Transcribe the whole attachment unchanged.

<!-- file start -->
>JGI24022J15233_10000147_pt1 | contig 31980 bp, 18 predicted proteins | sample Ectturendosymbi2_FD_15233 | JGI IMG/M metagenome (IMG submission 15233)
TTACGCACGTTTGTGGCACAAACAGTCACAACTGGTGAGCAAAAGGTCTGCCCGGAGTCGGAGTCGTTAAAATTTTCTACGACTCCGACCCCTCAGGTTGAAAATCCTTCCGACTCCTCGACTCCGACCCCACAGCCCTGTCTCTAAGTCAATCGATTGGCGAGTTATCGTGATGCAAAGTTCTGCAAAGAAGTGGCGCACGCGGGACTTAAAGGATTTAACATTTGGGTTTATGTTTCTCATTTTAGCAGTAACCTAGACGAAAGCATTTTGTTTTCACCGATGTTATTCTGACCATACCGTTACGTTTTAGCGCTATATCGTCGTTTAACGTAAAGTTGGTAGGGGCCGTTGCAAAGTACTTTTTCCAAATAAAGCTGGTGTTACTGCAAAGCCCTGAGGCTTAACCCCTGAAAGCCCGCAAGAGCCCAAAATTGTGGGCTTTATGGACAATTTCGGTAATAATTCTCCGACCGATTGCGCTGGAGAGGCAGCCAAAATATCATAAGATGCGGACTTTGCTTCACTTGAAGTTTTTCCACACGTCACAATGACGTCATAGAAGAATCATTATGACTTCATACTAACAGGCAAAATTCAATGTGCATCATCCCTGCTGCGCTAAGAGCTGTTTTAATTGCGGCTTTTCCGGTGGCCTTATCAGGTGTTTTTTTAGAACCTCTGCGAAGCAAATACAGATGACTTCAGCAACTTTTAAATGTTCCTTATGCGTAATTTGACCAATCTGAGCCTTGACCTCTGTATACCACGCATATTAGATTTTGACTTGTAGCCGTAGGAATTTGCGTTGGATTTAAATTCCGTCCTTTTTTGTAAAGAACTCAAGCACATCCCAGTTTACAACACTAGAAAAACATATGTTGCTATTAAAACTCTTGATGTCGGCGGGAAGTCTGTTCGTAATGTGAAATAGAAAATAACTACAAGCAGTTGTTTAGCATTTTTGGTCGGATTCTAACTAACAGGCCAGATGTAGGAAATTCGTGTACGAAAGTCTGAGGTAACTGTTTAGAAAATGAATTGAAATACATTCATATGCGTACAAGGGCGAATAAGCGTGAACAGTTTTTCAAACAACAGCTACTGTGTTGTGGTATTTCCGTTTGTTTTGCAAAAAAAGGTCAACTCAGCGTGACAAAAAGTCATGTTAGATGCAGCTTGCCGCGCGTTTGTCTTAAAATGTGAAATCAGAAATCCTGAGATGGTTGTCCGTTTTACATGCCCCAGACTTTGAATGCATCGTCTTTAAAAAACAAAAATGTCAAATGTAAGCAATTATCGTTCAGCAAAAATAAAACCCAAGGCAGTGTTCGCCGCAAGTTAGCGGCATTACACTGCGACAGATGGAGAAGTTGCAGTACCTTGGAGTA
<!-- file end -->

>JGI24022J15233_10000147_pt1 | contig 31980 bp, 18 predicted proteins | sample Ectturendosymbi2_FD_15233 | JGI IMG/M metagenome (IMG submission 15233)
TTACGCACGTTTGTGGCACAAACAGTCACAACTGGTGAGCAAAAGGTCTGCCCGGAGTCGGAGTCGTTAAAATTTTCTACGACTCCGACCCCTCAGGTTGAAAATCCTTCCGACTCCTCGACTCCGACCCCACAGCCCTGTCTCTAAGTCAATCGATTGGCGAGTTATCGTGATGCAAAGTTCTGCAAAGAAGTGGCGCACGCGGGACTTAAAGGATTTAACATTTGGGTTTATGTTTCTCATTTTAGCAGTAACCTAGACGAAAGCATTTTGTTTTCACCGATGTTATTCTGACCATACCGTTACGTTTTAGCGCTATATCGTCGTTTAACGTAAAGTTGGTAGGGGCCGTTGCAAAGTACTTTTTCCAAATAAAGCTGGTGTTACTGCAAAGCCCTGAGGCTTAACCCCTGAAAGCCCGCAAGAGCCCAAAATTGTGGGCTTTATGGACAATTTCGGTAATAATTCTCCGACCGATTGCGCTGGAGAGGCAGCCAAAATATCATAAGATGCGGACTTTGCTTCACTTGAAGTTTTTCCACACGTCACAATGACGTCATAGAAGAATCATTATGACTTCATACTAACAGGCAAAATTCAATGTGCATCATCCCTGCTGCGCTAAGAGCTGTTTTAATTGCGGCTTTTCCGGTGGCCTTATCAGGTGTTTTTTTAGAACCTCTGCGAAGCAAATACAGATGACTTCAGCAACTTTTAAATGTTCCTTATGCGTAATTTGACCAATCTGAGCCTTGACCTCTGTATACCACGCATATTAGATTTTGACTTGTAGCCGTAGGAATTTGCGTTGGATTTAAATTCCGTCCTTTTTTGTAAAGAACTCAAGCACATCCCAGTTTACAACACTAGAAAAACATATGTTGCTATTAAAACTCTTGATGTCGGCGGGAAGTCTGTTCGTAATGTGAAATAGAAAATAACTACAAGCAGTTGTTTAGCATTTTTGGTCGGATTCTAACTAACAGGCCAGATGTAGGAAATTCGTGTACGAAAGTCTGAGGTAACTGTTTAGAAAATGAATTGAAATACATTCATATGCGTACAAGGGCGAATAAGCGTGAACAGTTTTTCAAACAACAGCTACTGTGTTGTGGTATTTCCGTTTGTTTTGCAAAAAAAGGTCAACTCAGCGTGACAAAAAGTCATGTTAGATGCAGCTTGCCGCGCGTTTGTCTTAAAATGTGAAATCAGAAATCCTGAGATGGTTGTCCGTTTTACATGCCCCAGACTTTGAATGCATCGTCTTTAAAAAACAAAAATGTCAAATGTAAGCAATTATCGTTCAGCAAAAATAAAACCCAAGGCAGTGTTCGCCGCAAGTTAGCGGCATTACACTGCGACAGATGGAGAAGTTGCAGTACCTTGGAGTA